[URBANTH-L]CFP for AAA: Studying Expertise at Home: Cutting Edge or Disciplinary Dead-End?

Cathy Stanton cstanton at tiac.net
Mon Mar 23 10:01:22 EDT 2009

We are in search of additional panelists for a AAA panel that will  
raise questions about whether there's a place in the discipline for  
those of us who study expertise.  Since time is very short before the  
April 1 submission deadline, we're hoping to see abstracts from  
potential panelists as soon as possible - no later than Saturday,  
March 27.  Please send 250-word abstracts to both of us at:

Juris Milestone
juris at temple.edu

Cathy Stanton
cathy.stanton at tufts.edu


Cathy Stanton
Juris Milestone


Studying Expertise at Home:  Cutting Edge or Disciplinary Dead-End?
Juris Milestone (Temple University) and Cathy Stanton (Tufts  
University), co-organizers

Junior scholars who have taken anthropology’s reflexive turn  
seriously, choosing to specialize in the study of “mainstream”  
expertise and professional knowledge production ‘in their own  
backyards’, are finding themselves in both epistemological and  
occupational dilemmas that challenge our discipline’s supposed  
embrace of an “anthropology of modernity”.  This begs a return to the  
question: are we able or willing to follow up on theoretical  
commitments to bringing a wider range of actors and social processes  
under the ethnographic gaze?  By exploring various facets of this  
dilemma, our panel will also explore the question: “Are we, as a  
discipline, failing to act as an innovative and critical voice within  
the contemporary academy?”

Much innovative anthropological work has been done recently on the  
creation of expert knowledge and professional authority, particularly  
in medical and economic anthropology, and science and technology  
studies.  However, significant structural barriers hinder these  
exciting fields from serving as portals into full-time work in  
anthropology for newer scholars.  Within the academy overall,  
anthropology’s underlying function is still very often to introduce  
students to “other” cultures, a function clearly reflected in hiring,  
enrollment, and curriculum.  Those (permanently employed)  
anthropologists who specialize in the study of high-status  
professional knowledge production are usually the exceptions proving  
the rule:  either they have turned to this field after traditional  
fieldwork among "others," or their work on knowledge production is  
framed in relation to similarly marginalized or "exotic" groups.

Anthropology’s traditional focus on the “other” and the marginal,  
then, works against the fuller inclusion of anthropologists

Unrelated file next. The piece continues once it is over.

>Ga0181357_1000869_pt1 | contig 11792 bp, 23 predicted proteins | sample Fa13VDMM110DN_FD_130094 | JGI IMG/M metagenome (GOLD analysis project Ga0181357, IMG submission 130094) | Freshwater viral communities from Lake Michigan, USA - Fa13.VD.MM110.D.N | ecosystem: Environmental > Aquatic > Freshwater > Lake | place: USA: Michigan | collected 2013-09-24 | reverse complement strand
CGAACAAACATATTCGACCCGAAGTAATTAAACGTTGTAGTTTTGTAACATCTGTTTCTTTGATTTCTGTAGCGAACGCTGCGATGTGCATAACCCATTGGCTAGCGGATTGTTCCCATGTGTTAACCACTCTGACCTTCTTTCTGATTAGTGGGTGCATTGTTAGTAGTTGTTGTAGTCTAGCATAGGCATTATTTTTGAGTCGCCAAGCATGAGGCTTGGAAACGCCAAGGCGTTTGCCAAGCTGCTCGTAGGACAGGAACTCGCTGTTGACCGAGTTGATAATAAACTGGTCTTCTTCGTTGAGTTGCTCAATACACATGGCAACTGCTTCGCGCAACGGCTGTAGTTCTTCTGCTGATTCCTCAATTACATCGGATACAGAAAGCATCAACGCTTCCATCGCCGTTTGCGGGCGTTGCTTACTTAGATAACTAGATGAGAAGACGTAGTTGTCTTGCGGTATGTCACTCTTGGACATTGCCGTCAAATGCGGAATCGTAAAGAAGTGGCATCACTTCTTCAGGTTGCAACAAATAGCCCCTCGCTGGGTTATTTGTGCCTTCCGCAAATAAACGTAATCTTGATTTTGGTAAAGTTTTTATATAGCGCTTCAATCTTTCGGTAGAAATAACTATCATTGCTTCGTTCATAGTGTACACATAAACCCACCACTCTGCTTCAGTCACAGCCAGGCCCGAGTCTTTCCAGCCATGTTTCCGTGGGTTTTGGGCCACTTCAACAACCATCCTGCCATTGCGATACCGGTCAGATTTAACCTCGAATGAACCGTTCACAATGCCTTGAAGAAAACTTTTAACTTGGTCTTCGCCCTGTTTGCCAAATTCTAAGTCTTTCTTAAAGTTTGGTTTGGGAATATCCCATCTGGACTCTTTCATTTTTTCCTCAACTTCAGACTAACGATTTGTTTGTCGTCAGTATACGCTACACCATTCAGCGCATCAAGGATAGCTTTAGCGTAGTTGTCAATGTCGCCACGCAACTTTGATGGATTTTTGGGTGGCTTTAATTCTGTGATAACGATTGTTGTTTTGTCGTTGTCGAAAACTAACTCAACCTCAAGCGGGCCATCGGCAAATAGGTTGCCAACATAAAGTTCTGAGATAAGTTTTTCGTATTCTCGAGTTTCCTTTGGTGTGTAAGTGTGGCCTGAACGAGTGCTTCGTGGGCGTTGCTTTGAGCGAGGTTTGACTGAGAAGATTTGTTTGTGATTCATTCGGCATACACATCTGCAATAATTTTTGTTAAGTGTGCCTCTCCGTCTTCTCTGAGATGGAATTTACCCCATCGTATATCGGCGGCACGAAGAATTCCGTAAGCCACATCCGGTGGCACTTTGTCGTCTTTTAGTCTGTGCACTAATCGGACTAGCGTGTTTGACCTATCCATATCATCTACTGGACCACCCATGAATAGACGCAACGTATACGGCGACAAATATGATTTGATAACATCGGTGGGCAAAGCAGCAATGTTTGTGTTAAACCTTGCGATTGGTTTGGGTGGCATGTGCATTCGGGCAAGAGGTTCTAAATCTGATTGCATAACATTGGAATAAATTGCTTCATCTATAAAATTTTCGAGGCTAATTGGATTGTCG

(particularly beginners) who have chosen, for theoretical, political,  
or personal reasons, to specialize in the study of mainstream  
expertise at home.  Such scholars have sometimes found an academic  
home within other disciplines or sectors—for example, cultural  
studies or fields that overlap with the particular area of expertise  
they study.  However, as a solution, this offers both advantages and  
disadvantages.  It does promote the interdisciplinarity and often the  
public-ness that anthropologists often tout.  But it also  
marginalizes these discourses within the discipline, making it  
logistically and professionally less likely that a range of scholarly  
voices speaking about these processes will inform our core  

And though there are many very productive anthropological critiques  
of neoliberalism, power, and discourse, the ‘intramarginalization’ of  
critiques of expertise that operates close-to-home should be of  
particular concern to anthropologists, especially within the  
contemporary corporatized university, which increasingly services the  
needs of other knowledge-producing sectors through the production of  
innovation and the reproduction and expansion of the professional  
sector. Is it possible for the anthropology of expertise to flourish  
within this setting, or is its typically deconstructive viewpoint too  
risky for departments already struggling to defend their importance  
within an academy that privileges expertise and professionalism?  A  
perusal of recent hiring trends would suggest that an embedded and  
internal critique of high-status knowledge production is likely to  
be, at the very best, problematic.

This panel will create an informed but informal setting for opening  
these interlinked questions about hiring, theory, professionalism,  
and the contemporary university.

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